ROAD, n. A strip of land along which one may pass from where it is too tiresome to be to where it is futile to go (Ambrose Bierce, quoted in Charles Kuralt’s A Life on the Road).
There are 303 miles worth of road between Ironwood, at the far western end of Michigan’s Upper Peninsula and St. Ignace, the quaint tourist town at nearly the far eastern end. The 303 miles across the “U.P.” stretch from an historic, iron-rich mining area, through beautiful, sparsely populated forest and lake country, to a seasonally busy area of summer cabins, boating, sailing, fishing, and fudge and taffy shops; fall hunting and winter skiing; and sundry, and souvenir shops and tourist traps.
St. Ignace, on the north shore of the Straits of Mackinaw, is where the Mackinaw Bridge taxis to a landing after flying five-miles-minus-28-feet from Mackinaw City, on the south shore. Huge freighters and hundreds of private yachts pass under this 3rd longest suspension span in the United States to get from Lake Huron to Lake Michigan or vice versa. Yoopers—colloquial shorthand for [Michigan’s] “Upper Peninsula-ers”—are justifiably proud of their really big bridge.
Their are a lot of ways to get from Denver, Colorado, where we live, to Yooperland, USA, where my wife was born. For many years we rushed from Denver to Interstate 80 in southwest Nebraska, aimed ourselves east toward Interstate 35, turned north to the Twin Cities, then zig-zagged northeast, over the river and through the woods, past at least half of Minnesota’s 10,000 lakes, to Ironwood—Michigan’s western gateway to Yooperland. Last summer, however, we wanted to visit Burna’s Canadian cousin—retired Ice Age Paleontologist and Wooly Mammoth specialist, Jim Burns and his wife, Sheila Jones. So we drove straight north from Denver to Cheyenne, then took US 85 all the way to the Canadian border. We took our time. We noted the ancient sea bed north of Cheyenne, Wyoming and the coal mining in Newcastle; the Mt. Rushmore and Crazy Horse monumental sculptures in western South Dakota; and the sand hills and oil fields around Williston, North Dakota. The next day we crossed into Canada and hurried east to Winnipeg.
By definition, it takes lots of road to add up to a road trip. But our visit last year to a Canadian cousin jiggled us out of our usual domestic, cross-country rut. It seems that a “proper” road trip requires more than miles of roads. Highways that limit us to 55 miles per hour and go through or near towns and important places are much more interesting than the sanitary, drive-by uniformity of Interstate highways that demand a minimum speed of 60 miles per hour. A proper road trip requires stopping to reflect: What did we just see? What did it feel like? Why was that important? What shall we explore next?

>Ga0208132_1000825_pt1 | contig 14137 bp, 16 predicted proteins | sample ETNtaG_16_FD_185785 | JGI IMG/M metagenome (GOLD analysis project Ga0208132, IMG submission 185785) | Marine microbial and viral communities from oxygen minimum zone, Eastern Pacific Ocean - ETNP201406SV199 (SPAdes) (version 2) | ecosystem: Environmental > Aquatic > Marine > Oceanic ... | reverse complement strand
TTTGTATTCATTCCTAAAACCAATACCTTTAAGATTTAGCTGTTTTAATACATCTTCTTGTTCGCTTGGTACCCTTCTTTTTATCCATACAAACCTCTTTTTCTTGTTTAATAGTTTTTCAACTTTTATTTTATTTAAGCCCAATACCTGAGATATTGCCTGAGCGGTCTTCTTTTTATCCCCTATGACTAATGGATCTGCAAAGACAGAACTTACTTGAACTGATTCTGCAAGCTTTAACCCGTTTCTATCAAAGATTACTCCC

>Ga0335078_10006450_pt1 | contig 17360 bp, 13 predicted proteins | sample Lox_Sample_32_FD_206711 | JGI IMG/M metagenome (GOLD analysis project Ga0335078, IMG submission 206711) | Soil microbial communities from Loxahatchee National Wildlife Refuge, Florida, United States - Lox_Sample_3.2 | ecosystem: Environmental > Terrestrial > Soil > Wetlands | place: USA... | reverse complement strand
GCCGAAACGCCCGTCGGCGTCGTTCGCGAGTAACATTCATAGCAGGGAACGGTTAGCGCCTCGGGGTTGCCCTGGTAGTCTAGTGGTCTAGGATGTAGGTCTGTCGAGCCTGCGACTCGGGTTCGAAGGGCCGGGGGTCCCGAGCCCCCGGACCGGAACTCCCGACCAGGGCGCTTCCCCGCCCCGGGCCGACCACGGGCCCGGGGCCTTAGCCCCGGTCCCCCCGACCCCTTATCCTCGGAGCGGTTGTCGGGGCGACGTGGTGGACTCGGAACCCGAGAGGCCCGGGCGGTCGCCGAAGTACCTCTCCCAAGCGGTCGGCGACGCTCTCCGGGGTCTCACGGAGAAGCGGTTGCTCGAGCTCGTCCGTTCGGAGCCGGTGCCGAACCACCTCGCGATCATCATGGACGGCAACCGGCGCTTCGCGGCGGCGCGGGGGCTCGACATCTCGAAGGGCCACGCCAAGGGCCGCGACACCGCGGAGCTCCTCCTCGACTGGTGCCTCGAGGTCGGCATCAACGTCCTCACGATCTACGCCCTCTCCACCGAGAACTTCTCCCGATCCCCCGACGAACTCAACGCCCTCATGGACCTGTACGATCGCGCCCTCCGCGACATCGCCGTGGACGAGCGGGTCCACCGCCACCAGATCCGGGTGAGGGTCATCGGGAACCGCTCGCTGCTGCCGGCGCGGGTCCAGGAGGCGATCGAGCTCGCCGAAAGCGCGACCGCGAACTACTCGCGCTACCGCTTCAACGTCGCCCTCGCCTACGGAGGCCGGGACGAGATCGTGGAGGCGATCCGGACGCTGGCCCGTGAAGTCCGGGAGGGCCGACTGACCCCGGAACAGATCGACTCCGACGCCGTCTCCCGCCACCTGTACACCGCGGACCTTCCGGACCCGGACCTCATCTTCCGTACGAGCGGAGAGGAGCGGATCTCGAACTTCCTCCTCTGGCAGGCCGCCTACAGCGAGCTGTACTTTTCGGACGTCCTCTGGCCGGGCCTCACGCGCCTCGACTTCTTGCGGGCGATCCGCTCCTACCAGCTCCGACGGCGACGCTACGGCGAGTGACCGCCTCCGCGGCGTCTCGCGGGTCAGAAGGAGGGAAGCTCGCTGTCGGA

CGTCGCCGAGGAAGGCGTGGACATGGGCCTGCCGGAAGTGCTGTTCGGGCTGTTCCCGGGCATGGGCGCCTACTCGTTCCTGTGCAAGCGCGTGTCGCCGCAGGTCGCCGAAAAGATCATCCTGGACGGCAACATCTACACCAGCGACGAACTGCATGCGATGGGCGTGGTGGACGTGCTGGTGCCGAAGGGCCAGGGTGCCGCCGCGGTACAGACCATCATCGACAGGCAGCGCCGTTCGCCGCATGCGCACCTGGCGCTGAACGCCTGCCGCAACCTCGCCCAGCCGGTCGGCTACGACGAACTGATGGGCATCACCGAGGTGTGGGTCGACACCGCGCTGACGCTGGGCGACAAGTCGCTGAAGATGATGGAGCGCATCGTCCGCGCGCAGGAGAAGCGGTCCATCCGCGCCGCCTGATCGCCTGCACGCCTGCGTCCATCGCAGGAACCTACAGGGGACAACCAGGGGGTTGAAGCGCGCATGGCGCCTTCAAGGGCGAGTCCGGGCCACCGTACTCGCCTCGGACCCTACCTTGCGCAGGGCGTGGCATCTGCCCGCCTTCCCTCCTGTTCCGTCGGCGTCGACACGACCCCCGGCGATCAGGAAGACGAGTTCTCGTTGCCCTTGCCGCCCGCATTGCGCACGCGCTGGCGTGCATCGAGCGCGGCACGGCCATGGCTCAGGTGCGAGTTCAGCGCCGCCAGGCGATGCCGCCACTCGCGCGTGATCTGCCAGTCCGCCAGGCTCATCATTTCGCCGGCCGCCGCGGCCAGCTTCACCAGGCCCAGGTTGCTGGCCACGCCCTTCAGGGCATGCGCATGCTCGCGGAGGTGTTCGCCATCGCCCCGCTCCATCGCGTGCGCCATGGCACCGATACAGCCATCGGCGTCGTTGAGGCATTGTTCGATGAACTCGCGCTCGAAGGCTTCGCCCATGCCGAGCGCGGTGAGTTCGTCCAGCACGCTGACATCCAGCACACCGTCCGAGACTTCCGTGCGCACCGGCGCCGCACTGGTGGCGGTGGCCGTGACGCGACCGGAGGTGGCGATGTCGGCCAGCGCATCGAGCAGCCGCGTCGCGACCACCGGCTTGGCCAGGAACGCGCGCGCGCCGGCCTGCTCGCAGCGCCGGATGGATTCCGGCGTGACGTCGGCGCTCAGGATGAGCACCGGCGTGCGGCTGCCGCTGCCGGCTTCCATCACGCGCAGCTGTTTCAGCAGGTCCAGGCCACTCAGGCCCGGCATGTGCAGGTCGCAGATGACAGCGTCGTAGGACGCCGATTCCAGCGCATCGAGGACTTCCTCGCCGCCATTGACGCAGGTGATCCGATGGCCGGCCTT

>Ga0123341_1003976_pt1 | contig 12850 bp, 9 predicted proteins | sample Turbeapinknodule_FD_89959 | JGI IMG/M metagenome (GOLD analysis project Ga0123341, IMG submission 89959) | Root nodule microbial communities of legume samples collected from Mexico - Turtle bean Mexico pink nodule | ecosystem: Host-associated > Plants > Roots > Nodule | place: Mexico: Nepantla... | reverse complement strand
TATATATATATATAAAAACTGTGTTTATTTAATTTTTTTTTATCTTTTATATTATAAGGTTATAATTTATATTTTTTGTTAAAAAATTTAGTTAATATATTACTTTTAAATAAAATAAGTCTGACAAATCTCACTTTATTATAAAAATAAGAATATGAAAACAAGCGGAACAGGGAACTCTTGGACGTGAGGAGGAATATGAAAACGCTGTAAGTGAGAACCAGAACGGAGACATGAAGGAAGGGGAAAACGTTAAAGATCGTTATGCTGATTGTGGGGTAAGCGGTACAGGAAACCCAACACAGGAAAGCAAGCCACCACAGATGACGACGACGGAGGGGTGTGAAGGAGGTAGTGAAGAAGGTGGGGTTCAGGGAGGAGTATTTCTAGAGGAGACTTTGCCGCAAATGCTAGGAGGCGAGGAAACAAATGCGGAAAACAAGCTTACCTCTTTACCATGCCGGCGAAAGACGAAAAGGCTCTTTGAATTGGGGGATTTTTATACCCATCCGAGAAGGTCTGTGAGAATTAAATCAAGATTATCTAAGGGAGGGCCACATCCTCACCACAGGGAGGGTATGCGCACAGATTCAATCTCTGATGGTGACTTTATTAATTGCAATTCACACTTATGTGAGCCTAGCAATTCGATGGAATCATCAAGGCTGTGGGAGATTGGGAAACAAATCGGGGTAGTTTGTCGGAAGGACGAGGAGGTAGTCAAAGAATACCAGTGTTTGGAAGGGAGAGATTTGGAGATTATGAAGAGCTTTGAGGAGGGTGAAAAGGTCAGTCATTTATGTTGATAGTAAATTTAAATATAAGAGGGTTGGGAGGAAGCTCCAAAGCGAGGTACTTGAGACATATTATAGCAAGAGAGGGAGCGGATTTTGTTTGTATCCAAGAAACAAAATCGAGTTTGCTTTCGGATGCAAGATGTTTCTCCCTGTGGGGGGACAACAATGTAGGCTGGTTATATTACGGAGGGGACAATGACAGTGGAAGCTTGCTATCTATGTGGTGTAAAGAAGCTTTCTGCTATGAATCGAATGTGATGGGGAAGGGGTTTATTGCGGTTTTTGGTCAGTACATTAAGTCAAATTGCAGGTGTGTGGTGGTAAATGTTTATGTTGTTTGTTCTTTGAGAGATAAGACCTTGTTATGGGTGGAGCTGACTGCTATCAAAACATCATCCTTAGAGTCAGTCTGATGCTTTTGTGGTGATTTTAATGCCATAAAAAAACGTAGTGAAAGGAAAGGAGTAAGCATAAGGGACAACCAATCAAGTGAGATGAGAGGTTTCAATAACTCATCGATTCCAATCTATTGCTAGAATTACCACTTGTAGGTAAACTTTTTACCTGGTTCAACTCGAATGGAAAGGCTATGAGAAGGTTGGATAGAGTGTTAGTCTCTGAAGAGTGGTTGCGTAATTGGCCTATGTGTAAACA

This summer, Ironwood was our first pause to reflect. We went out for our annual pizza with everything, including anchovies, at the Liberty Bell in Hurley. We sat around the dining room table with Burna’s mom, talking about aging, only driving to church and the grocery store, and no longer playing bridge. We stopped by grandparents’ family graves: William and Mabel Burns and their two children: Gail, who died of rheumatic fever in the late 1930s, before penicillin, and Robert, who died during pilots’ training in North Carolina early in World War II. We talked about how sad it is to see a hometown slowly decline, but how great it is that wifi is still available after hours if you hold your smartphone near the front door of the old Carnegie Library.
The road—east across Yooperland toward the Big Bridge, then south to Gaylord and Goshen—took us toward two granddaughters and their high school graduations. On the way the road trip turned into a generational journey: from the graves of grandparents and a father, to a check-in with mother, visits with high school friends, then on to reunions with daughters, sons-in-law, granddaughters and grandsons, and sundry extended family members. In the writing, Yooperland had become a metaphor for a bridge between the past and the future, parents and children, growing up and coming home to a place where we began, but to which we can never really return.